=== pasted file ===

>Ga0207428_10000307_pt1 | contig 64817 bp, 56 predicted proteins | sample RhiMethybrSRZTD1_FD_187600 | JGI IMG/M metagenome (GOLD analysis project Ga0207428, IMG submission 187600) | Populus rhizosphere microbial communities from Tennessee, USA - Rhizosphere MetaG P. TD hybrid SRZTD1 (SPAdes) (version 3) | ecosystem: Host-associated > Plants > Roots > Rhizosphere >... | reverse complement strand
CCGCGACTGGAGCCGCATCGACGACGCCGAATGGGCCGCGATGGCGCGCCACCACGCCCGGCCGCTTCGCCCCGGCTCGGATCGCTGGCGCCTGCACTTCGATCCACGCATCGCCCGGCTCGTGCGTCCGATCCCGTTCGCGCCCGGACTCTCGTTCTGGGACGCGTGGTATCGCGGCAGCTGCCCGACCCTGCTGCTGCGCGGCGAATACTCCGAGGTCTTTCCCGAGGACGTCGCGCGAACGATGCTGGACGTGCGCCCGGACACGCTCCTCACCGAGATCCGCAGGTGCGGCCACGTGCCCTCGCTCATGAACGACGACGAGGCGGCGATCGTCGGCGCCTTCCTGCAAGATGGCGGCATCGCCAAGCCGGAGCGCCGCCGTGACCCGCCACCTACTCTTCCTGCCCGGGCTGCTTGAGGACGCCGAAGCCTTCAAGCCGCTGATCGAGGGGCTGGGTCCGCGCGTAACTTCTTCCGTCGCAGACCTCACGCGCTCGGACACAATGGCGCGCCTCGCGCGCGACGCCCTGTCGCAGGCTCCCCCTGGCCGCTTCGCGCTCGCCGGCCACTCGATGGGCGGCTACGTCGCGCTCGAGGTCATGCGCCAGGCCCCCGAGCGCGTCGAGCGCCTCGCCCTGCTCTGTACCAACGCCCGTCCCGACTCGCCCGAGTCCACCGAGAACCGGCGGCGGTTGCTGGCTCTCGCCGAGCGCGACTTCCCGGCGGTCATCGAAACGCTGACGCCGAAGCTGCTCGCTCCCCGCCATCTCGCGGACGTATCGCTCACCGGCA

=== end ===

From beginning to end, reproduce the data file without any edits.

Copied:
>Ga0207428_10000307_pt1 | contig 64817 bp, 56 predicted proteins | sample RhiMethybrSRZTD1_FD_187600 | JGI IMG/M metagenome (GOLD analysis project Ga0207428, IMG submission 187600) | Populus rhizosphere microbial communities from Tennessee, USA - Rhizosphere MetaG P. TD hybrid SRZTD1 (SPAdes) (version 3) | ecosystem: Host-associated > Plants > Roots > Rhizosphere >... | reverse complement strand
CCGCGACTGGAGCCGCATCGACGACGCCGAATGGGCCGCGATGGCGCGCCACCACGCCCGGCCGCTTCGCCCCGGCTCGGATCGCTGGCGCCTGCACTTCGATCCACGCATCGCCCGGCTCGTGCGTCCGATCCCGTTCGCGCCCGGACTCTCGTTCTGGGACGCGTGGTATCGCGGCAGCTGCCCGACCCTGCTGCTGCGCGGCGAATACTCCGAGGTCTTTCCCGAGGACGTCGCGCGAACGATGCTGGACGTGCGCCCGGACACGCTCCTCACCGAGATCCGCAGGTGCGGCCACGTGCCCTCGCTCATGAACGACGACGAGGCGGCGATCGTCGGCGCCTTCCTGCAAGATGGCGGCATCGCCAAGCCGGAGCGCCGCCGTGACCCGCCACCTACTCTTCCTGCCCGGGCTGCTTGAGGACGCCGAAGCCTTCAAGCCGCTGATCGAGGGGCTGGGTCCGCGCGTAACTTCTTCCGTCGCAGACCTCACGCGCTCGGACACAATGGCGCGCCTCGCGCGCGACGCCCTGTCGCAGGCTCCCCCTGGCCGCTTCGCGCTCGCCGGCCACTCGATGGGCGGCTACGTCGCGCTCGAGGTCATGCGCCAGGCCCCCGAGCGCGTCGAGCGCCTCGCCCTGCTCTGTACCAACGCCCGTCCCGACTCGCCCGAGTCCACCGAGAACCGGCGGCGGTTGCTGGCTCTCGCCGAGCGCGACTTCCCGGCGGTCATCGAAACGCTGACGCCGAAGCTGCTCGCTCCCCGCCATCTCGCGGACGTATCGCTCACCGGCA